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natural history: club mosses

Lycopsida - a fern ally

This small group of plants were at one time confused with mosses in that they share in common possession of unbranched veins on the leaf. However true ferns carry spores on the underside of fronds while lycopods generally have theirs along axils of specialized leaves - the 'clubs' which provide the common name.

During pre-historic times their ancestors formed a large part of the flora which are now being mined as coal.

L. fastigatum is fairly common over the Blue Tier; with the exception of L. scariosum the others are found growing at several locations.

Huperzia varia (Long Clubmoss): grows on the ground as well as on trees and on rocks

Lycopodium deuterodensum (Conifer Clubmoss) grows beside the main road to Poimena as well as along the 3-notches track and near Australia Hill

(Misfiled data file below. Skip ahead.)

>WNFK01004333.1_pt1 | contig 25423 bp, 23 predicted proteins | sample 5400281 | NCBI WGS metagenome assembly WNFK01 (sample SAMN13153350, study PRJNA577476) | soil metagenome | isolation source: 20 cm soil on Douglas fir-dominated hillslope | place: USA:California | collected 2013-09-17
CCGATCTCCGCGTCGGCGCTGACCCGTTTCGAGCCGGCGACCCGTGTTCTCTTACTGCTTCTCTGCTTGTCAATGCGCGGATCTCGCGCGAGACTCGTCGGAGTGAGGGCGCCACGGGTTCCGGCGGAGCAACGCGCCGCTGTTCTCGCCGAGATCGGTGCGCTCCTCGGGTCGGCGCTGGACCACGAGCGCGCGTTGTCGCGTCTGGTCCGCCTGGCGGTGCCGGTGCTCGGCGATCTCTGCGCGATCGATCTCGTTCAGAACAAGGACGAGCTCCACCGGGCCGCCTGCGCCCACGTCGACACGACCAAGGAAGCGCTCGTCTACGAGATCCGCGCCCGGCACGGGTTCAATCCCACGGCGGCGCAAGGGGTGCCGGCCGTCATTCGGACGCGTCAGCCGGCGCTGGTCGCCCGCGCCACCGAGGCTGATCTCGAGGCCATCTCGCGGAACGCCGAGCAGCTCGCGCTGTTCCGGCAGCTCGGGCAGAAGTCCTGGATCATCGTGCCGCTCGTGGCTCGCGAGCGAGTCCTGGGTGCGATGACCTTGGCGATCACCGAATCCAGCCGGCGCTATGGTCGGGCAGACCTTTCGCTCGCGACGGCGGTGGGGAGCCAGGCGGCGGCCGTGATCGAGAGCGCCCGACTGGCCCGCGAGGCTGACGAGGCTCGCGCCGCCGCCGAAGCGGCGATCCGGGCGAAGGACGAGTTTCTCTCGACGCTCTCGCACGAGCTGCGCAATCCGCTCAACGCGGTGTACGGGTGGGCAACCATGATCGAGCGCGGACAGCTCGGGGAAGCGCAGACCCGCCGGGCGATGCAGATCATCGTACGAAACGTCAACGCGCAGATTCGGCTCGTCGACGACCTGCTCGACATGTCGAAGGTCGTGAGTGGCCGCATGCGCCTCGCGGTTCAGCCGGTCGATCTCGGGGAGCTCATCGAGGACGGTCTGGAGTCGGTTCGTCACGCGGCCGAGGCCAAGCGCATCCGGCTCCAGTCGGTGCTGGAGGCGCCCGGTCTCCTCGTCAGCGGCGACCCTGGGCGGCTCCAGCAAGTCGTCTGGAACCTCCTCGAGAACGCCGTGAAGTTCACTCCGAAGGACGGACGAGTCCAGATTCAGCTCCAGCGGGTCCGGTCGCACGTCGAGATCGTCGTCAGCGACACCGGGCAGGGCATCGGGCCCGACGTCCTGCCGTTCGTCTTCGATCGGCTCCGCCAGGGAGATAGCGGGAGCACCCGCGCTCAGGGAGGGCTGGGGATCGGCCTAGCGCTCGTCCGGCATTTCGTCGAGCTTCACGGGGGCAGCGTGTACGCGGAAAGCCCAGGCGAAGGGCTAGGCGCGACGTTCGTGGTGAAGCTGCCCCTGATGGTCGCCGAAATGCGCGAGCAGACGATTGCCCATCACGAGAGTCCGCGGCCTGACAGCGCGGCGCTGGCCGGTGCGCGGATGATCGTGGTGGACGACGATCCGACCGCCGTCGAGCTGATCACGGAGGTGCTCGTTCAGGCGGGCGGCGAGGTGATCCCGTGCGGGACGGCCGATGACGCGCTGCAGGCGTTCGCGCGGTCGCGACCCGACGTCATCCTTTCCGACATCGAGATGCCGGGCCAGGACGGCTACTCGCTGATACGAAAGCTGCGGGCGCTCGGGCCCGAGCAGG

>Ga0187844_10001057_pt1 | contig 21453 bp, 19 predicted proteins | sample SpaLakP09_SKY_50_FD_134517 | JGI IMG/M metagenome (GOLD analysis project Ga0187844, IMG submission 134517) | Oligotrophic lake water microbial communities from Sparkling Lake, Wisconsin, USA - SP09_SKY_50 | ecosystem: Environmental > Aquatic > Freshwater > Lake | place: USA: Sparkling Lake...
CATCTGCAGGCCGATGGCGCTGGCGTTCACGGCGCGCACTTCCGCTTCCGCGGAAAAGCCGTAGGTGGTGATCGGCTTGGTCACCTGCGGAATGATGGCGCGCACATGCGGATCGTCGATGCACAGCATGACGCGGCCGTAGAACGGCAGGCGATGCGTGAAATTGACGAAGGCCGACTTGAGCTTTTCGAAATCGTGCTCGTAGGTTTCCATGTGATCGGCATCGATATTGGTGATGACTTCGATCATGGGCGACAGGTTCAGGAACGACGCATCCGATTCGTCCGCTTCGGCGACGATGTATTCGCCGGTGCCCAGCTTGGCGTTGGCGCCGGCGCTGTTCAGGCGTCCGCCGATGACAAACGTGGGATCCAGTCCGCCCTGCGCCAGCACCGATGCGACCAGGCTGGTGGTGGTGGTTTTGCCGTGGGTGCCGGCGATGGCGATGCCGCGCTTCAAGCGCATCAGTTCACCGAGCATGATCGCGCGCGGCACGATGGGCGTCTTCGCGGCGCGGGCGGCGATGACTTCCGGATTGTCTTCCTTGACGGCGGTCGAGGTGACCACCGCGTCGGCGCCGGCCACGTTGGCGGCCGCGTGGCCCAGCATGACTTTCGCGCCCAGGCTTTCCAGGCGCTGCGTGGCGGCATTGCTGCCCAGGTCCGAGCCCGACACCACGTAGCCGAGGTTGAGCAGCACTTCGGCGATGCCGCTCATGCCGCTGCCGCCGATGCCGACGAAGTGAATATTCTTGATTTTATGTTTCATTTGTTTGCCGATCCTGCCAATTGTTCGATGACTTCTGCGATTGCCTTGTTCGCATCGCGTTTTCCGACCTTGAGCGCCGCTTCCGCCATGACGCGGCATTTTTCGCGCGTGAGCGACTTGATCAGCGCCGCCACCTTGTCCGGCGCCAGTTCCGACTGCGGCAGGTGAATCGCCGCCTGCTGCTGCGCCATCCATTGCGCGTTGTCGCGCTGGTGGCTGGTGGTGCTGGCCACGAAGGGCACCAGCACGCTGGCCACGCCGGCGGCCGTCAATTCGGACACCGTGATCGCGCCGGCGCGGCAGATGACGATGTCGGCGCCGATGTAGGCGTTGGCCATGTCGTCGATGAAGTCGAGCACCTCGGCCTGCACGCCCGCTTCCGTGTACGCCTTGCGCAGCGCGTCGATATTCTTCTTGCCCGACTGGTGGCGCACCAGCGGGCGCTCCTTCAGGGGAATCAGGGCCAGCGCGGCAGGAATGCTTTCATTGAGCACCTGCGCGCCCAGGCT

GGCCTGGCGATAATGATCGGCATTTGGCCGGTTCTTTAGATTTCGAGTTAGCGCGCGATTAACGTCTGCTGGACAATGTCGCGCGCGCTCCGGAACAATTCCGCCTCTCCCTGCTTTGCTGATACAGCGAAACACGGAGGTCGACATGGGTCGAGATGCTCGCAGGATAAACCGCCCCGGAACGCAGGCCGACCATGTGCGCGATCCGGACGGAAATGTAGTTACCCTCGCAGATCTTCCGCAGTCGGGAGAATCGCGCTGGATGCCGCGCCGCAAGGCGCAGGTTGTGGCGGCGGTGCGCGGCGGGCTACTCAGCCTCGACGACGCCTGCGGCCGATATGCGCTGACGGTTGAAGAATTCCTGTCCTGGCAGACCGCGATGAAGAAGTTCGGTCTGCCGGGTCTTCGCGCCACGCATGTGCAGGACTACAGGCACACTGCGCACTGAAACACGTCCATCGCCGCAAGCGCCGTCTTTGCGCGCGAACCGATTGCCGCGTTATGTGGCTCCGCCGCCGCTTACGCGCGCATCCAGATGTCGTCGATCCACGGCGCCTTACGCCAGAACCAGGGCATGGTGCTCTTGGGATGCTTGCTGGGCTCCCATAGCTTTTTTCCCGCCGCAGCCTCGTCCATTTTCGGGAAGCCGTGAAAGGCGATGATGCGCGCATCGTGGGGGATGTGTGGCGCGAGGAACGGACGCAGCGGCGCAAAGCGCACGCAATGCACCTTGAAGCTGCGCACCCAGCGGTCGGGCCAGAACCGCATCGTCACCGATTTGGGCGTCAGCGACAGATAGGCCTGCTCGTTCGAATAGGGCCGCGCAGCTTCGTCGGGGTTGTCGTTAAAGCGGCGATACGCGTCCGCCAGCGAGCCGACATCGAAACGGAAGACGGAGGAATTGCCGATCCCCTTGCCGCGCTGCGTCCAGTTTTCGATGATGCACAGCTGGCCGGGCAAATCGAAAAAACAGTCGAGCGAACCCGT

Lycopodium fastigatum (Mountain Clubmoss): common around Poimena

Lycopodium scariosum (Spreading Clubmoss): uncommon; small population growing along 3-notches track
Lycopodiella lateralis
Lycopodiella lateralis (Slender Club Moss) - found growing in abandoned tin mine workings off Blue Tier


Links (mainly from Taranaki Educational Resource, NZ):
Huperzia varia | Lycopodiella lateralis | Lycopodium deuterodensum | Lycopodium fastigatum | Lycopodium scariosum

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